BACKGROUND AND PURPOSE: Whether physical activity reduces stroke risk remains controversial. We used a meta-analysis to examine the overall association between physical activity or cardiorespiratory fitness and stroke incidence or mortality. METHODS: We searched MEDLINE from 1966 to 2002 and identified 23 studies (18 cohort and 5 case-control) that met inclusion criteria. We estimated the overall relative risk (RR) of stroke incidence or mortality for highly and moderately active individuals versus individuals with low levels of activity using the general variance-based method. RESULTS: The meta-analysis documented that there was a reduction in stroke risk for active or fit individuals compared with inactive or unfit persons in cohort, case-control, and both study types combined. For cohort studies, highly active individuals had a 25% lower risk of stroke incidence or mortality (RR=0.75; 95% CI, 0.69 to 0.82) compared with low-active individuals. For case-control studies, highly active individuals had a 64% lower risk of stroke incidence (RR=0.36; 95% CI, 0.25 to 0.52) than their low-active counterparts. When we combined both the cohort and case-control studies, highly active individuals had a 27% lower risk of stroke incidence or mortality (RR=0.73; 95% CI, 0.67 to 0.79) than did low-active individuals. We observed similar results in moderately active individuals compared with inactive persons (RRs were 0.83 for cohort, 0.52 for case-control, and 0.80 for both combined). Furthermore, moderately and highly active individuals had lower risk of both ischemic and hemorrhagic strokes than low-active individuals. CONCLUSIONS: We conclude that moderate and high levels of physical activity are associated with reduced risk of total, ischemic, and hemorrhagic strokes.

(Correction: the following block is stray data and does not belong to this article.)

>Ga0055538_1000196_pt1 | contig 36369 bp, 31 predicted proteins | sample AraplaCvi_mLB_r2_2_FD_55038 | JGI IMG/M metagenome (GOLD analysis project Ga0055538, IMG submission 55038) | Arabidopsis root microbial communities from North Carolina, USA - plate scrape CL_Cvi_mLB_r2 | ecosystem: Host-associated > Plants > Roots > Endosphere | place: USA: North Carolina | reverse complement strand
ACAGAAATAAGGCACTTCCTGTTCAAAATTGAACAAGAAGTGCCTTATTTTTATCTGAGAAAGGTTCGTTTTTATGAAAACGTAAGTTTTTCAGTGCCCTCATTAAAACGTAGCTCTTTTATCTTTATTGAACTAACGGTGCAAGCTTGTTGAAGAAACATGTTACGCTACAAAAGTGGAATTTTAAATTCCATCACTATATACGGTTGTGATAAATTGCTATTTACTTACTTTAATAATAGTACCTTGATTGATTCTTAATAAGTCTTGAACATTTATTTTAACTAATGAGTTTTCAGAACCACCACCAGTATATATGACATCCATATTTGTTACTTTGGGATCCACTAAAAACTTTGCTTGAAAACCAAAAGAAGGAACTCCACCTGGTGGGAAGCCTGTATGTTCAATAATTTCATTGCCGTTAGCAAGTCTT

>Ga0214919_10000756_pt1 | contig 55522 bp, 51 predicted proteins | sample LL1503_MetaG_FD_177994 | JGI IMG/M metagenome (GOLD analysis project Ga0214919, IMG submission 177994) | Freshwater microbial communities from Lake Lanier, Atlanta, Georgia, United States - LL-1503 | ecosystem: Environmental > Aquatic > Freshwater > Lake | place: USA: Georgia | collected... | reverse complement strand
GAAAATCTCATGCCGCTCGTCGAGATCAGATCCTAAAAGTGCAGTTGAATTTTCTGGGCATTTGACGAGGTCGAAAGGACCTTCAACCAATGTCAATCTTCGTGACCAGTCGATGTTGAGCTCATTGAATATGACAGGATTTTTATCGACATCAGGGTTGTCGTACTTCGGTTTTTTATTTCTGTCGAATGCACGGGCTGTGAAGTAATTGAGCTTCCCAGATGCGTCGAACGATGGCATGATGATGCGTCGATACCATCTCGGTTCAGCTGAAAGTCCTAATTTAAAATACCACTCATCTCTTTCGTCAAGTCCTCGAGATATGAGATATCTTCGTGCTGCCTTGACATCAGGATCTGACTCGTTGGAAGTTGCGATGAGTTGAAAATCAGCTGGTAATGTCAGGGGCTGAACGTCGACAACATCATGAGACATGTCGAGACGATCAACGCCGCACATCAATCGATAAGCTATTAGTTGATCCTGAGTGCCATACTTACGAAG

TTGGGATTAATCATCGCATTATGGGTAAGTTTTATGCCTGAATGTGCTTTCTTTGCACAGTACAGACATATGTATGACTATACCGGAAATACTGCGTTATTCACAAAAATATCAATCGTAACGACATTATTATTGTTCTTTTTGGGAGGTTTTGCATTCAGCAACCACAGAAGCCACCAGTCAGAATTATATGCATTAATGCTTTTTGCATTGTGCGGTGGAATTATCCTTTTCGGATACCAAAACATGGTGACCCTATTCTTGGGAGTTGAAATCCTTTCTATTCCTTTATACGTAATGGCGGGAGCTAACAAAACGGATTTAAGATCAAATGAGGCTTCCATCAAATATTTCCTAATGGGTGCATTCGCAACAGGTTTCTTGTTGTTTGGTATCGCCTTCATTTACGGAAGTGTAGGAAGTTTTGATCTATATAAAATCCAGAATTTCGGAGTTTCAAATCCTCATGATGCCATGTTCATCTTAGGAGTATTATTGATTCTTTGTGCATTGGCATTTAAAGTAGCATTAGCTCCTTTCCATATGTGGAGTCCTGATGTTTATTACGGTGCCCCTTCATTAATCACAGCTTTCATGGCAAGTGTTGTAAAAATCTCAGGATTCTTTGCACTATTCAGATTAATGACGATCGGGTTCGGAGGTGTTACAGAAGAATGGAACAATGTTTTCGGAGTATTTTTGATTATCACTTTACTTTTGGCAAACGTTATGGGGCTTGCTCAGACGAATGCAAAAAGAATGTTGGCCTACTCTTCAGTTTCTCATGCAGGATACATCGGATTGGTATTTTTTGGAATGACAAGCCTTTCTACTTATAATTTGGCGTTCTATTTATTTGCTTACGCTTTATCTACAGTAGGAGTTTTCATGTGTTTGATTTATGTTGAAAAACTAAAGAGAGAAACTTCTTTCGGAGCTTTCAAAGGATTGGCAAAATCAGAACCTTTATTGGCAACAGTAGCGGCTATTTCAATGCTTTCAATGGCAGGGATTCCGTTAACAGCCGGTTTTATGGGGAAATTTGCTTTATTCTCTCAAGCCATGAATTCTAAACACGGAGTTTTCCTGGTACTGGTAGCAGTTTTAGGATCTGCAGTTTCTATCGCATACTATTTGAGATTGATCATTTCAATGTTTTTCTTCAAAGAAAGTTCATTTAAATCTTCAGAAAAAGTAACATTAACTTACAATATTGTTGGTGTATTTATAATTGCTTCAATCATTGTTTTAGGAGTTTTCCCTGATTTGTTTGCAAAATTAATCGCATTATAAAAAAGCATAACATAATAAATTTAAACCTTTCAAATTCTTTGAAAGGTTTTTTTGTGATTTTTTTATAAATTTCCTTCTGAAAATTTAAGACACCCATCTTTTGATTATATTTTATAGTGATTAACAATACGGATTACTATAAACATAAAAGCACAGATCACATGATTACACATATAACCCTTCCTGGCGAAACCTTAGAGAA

Studies on the temporal variation in stroke incidence have reported inconsistent results. Few have studied the temporal variations in case fatality. No study on incidence and case fatality of stroke by season in Sweden has been found. This study explores the weekly, monthly and seasonal variations in incidence and 28-day case fatality of stroke.
A total of 7,129 patients with first-ever stroke during the period 1989-1999 were retrieved from the Stroke Register of Malmo, Sweden. chi(2) test was performed to test the seasonal differences and Poisson regression analysis was used to calculate the case fatality ratios adjusted for sex and age.
The stroke cases were on the whole randomly distributed over the study period of 4,017 days. Incidence of all types of stroke, intracerebral hemorrhage and subarachnoid hemorrhage showed no variation by season, month or weekday, but incidence of cerebral infarction for the total population was higher in autumn and winter. Twenty-eight-day case fatality (930 fatal events, 13%) clustered significantly over the study period. Winter emerged as the peak season among men (12.5%), women (17.2%) and total population (15.1%). No consistent variation of incidence and case fatality of stroke by month or weekday was found.
Case fatality after stroke demonstrates a seasonal variation with a peak in winter. Incidence of stroke showed no consistent association with season, month or weekday.
The age-standardized incidence of stroke has decreased globally but, for reasons unknown, conflicting results have been observed regarding trend in incidence of major stroke subtypes in young adults. We studied these trends among people of working age in a population-based setting in Finland, where cardiovascular risk factor profiles have developed favorably.
All hospitalizations for stroke in 2004-2005 and 2013-2014 for persons 18-64 years of age were identified from a national register. The search included all hospitals that provide acute stroke care on mainland Finland.
Hospitalizations for both intracerebral hemorrhage (ICH; -15.2%; p = 0.0008) and subarachnoid hemorrhage (SAH; -26.5%; p